What is the False Claims Act?

False Claims Act is a federal law that is designed to stop fraud against the federal government by giving average U.S. citizens a right to sue federal contractors on the federal government's behalf. As a reward for their effort, the citizens receive a portion of the recovered damages. The law was introduced during the American Civil War, when government contractor corruption was rampant and the U.S. government was ill-equipped to stop it. The act has been amended several times, most notably in 1986 and 2009. The False Claims Act is the best weapon the average citizens have against fraud committed on the federal government's behalf.

Understanding False Claims Act

For the purposes of False Claims Act, a federal contractor is any company that submit bills to the federal government for reimbursements, as well as any company that receives government grants. This includes everything from hospitals that admit patients covered by Medicare to a federally funded anti-poverty program. When a contractor makes false claims on it's bills (or any of the bills' supporting documentation), it is committing fraud. It is also committing fraud if it fails to follow federal guidelines and procedures and attempts to conceal that fact. It should be noted that it didn't need to have actually committed fraud in order to be sued under the False Claims Act; conspiring to commit fraud is enough.

Under the False Claims Act, any employee of the federal contractor, as well as any citizen who used the federal contractor's services, can sue the contractor on the federal government's behalf. The person who sues under the False Claims Act is known as the qui tam plaintiff or a relator. To protect the contractor's employees from retribution, the False Claims Act allows reinstatement and double back pay (with interest). They are also eligible for special damages that include their litigation costs and attorney fees (so long as those fees are reasonable).

How False Claims Act Works

Under the False Claims Act, the qui tam plaintiffs must first report fraud to the U.S. Department of Justice. They should include copies of documents that can reasonably support their allegations. Department of Justice will look over the plaintiffs' evidence and conduct it's own investigation to see if the allegations have any merit. The Department of Justice has 60 days to decide how to proceed (though this period may be extended if needed). If the Department of Justice concludes that the case has merit, it will begin legal proceedings against the federal contractor. If the Department of Justice decides not to proceed, the qui tam plainiffs can still pursue the case, but they will have to pay for the legal costs out of their own pocket. Either way, the plantiffs are entitled to no less than 15 and no more then 30 percent of the damages recovered as the result of the lawsuit. The rest goes to the federal government.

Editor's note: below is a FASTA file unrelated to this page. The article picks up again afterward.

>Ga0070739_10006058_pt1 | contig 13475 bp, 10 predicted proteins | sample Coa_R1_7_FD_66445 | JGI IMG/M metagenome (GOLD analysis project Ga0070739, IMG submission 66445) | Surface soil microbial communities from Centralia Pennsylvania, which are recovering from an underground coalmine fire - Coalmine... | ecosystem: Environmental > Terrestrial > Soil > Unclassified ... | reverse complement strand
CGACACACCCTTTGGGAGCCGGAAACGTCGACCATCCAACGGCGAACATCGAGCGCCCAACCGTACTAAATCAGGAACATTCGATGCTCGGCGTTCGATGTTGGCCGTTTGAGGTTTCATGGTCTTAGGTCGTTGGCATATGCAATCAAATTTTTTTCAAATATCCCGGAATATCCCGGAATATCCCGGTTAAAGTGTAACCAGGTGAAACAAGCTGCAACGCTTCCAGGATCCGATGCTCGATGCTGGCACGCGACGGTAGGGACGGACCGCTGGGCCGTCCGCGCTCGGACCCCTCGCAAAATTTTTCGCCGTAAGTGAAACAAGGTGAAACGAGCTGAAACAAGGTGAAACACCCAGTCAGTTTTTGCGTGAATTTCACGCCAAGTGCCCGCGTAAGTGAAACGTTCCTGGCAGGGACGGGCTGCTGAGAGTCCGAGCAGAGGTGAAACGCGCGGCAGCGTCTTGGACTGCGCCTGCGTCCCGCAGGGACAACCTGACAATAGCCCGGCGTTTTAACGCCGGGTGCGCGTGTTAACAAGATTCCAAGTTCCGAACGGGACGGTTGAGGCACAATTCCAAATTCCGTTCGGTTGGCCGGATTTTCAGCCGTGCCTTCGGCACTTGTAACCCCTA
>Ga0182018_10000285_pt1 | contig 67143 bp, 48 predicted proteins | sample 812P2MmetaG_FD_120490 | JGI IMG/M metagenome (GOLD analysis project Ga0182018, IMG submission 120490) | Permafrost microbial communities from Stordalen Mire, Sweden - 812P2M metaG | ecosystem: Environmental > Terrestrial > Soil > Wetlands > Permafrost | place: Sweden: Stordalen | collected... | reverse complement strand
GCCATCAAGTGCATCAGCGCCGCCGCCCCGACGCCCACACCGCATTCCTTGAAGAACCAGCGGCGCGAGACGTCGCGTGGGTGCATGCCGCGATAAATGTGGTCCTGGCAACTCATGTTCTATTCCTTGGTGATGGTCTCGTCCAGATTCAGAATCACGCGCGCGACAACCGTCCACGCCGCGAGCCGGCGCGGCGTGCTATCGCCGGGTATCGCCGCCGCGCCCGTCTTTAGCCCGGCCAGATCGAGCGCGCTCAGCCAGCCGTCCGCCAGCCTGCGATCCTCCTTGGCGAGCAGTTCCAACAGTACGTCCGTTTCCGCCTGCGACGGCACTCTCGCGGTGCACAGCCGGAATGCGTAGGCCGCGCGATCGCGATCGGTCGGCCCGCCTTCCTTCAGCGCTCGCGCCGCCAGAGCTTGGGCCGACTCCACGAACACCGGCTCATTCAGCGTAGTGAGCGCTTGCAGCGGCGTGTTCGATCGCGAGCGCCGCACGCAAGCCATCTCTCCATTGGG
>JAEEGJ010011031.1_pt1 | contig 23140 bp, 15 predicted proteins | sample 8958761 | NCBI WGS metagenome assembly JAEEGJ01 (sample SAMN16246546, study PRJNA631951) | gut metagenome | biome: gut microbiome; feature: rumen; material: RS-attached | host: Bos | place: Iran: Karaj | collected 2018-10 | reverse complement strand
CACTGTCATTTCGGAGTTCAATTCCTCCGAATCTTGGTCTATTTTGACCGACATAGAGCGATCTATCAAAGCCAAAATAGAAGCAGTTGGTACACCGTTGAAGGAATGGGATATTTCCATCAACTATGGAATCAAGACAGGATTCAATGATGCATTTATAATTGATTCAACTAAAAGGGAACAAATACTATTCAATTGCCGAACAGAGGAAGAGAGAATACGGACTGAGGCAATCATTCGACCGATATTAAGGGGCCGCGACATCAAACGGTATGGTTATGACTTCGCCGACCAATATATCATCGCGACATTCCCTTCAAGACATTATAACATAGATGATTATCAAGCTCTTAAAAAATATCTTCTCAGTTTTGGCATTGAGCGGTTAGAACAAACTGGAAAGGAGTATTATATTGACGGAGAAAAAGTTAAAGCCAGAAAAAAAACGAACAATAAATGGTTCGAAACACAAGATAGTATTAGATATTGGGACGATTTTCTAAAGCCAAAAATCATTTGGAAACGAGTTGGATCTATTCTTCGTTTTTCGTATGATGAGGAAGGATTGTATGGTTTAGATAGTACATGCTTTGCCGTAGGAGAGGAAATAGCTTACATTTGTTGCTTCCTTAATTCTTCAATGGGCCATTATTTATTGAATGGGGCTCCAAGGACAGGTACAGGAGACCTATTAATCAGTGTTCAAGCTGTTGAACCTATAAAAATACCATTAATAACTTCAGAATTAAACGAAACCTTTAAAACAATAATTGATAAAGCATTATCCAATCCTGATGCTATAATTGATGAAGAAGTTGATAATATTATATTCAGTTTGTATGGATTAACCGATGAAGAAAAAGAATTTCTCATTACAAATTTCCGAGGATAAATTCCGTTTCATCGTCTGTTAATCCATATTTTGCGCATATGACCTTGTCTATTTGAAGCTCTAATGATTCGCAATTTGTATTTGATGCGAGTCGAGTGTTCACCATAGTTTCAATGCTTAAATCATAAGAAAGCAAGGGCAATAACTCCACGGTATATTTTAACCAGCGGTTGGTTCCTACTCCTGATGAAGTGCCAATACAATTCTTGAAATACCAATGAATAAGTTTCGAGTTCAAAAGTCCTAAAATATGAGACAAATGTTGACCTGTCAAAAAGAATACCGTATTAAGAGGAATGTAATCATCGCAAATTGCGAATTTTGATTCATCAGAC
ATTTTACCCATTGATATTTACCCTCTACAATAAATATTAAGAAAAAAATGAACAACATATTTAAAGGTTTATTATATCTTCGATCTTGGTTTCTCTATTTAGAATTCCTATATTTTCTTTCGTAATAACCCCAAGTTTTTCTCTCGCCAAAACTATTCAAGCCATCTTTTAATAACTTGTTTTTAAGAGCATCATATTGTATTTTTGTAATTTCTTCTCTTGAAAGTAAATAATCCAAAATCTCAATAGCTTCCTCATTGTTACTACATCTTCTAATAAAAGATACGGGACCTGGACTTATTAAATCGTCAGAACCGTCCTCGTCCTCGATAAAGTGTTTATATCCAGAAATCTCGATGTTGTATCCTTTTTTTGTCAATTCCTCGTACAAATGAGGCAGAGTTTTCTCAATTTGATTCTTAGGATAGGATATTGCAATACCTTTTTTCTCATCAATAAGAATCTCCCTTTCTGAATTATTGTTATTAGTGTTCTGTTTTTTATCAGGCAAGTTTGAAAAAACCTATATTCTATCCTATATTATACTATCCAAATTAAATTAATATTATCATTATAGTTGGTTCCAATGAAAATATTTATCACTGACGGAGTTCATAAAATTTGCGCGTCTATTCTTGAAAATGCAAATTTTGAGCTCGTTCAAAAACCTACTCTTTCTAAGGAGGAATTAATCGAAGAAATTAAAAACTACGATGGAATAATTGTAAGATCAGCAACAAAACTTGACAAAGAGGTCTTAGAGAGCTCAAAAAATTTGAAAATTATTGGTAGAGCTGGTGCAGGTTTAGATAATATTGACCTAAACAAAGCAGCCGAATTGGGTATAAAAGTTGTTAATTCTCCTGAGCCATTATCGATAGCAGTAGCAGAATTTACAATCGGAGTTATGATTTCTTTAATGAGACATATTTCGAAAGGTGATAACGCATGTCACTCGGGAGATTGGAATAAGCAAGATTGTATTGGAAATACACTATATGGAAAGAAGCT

What the False Claims Act Does Not Cover

Since the False Claims Act is the federal law, it does not cover state contractors. Some states have their own versions of the False Claims Act, but it may not apply to all state contractors. For example, Michigan's False Claims Act only allows plaintiffs to sue if the Medicare fraud was committed.

The False Claims Act does not cover tax fraud. If a government contractor is committing tax fraud, that falls within the purview of the IRS, which has it's own investigative procedures. The False Claims Act also doesn't cover any fraud that has been publicly reported. Finally, the fraud must be knowingly perpetuated. If the government contractor can prove that the fraud was the result of ignorance or an honest mistake, the lawsuit will be dismissed.



Does the False Claims Act cover tax fraud?



The False Claims Act allowing non-government employees to report fraud that costs the government money explicitly excludes tax fraud. If you suspect an individual of costing the government money by committing tax fraud, you will have to file a claim under the separate IRS whistleblower law. However, the sum of taxes you are disputing must exceed $2,000,000 in order for the IRS to accept the claim. If you do succeed in blowing the whistle on a tax fraud of this size, though, you will be rewarded up to 30 percent of the amount the government recovers from the unpaid taxes. 



Who can file a qui tam action?



A qui tam action allows a private individual to participate in the prosecution of a crime. Under qui tam provisions, the participating individual may be eligible to receive all or part of the sum the plaintiff recovers as the result of a law suit. Nearly anyone can participate in a qui tam lawsuit, but eligibility depends on the type of lawsuit. For example, if you believe you have discovered any individual committing fraud against the US government, you can file a qui tam action only if you are not employed by or otherwise a member of the US government.

blog comments powered by Disqus